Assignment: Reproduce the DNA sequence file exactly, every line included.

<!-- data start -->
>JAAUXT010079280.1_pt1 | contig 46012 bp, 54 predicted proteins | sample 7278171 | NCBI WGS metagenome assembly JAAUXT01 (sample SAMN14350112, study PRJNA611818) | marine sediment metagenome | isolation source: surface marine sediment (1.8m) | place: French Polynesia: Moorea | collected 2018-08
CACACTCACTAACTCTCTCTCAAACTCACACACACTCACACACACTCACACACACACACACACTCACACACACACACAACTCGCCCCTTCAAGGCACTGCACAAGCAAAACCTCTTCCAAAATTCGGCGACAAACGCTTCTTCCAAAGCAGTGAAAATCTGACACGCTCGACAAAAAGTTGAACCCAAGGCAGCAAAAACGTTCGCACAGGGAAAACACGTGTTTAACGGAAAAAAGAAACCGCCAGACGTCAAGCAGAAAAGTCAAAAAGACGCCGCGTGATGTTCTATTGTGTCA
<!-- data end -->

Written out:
>JAAUXT010079280.1_pt1 | contig 46012 bp, 54 predicted proteins | sample 7278171 | NCBI WGS metagenome assembly JAAUXT01 (sample SAMN14350112, study PRJNA611818) | marine sediment metagenome | isolation source: surface marine sediment (1.8m) | place: French Polynesia: Moorea | collected 2018-08
CACACTCACTAACTCTCTCTCAAACTCACACACACTCACACACACTCACACACACACACACACTCACACACACACACAACTCGCCCCTTCAAGGCACTGCACAAGCAAAACCTCTTCCAAAATTCGGCGACAAACGCTTCTTCCAAAGCAGTGAAAATCTGACACGCTCGACAAAAAGTTGAACCCAAGGCAGCAAAAACGTTCGCACAGGGAAAACACGTGTTTAACGGAAAAAAGAAACCGCCAGACGTCAAGCAGAAAAGTCAAAAAGACGCCGCGTGATGTTCTATTGTGTCA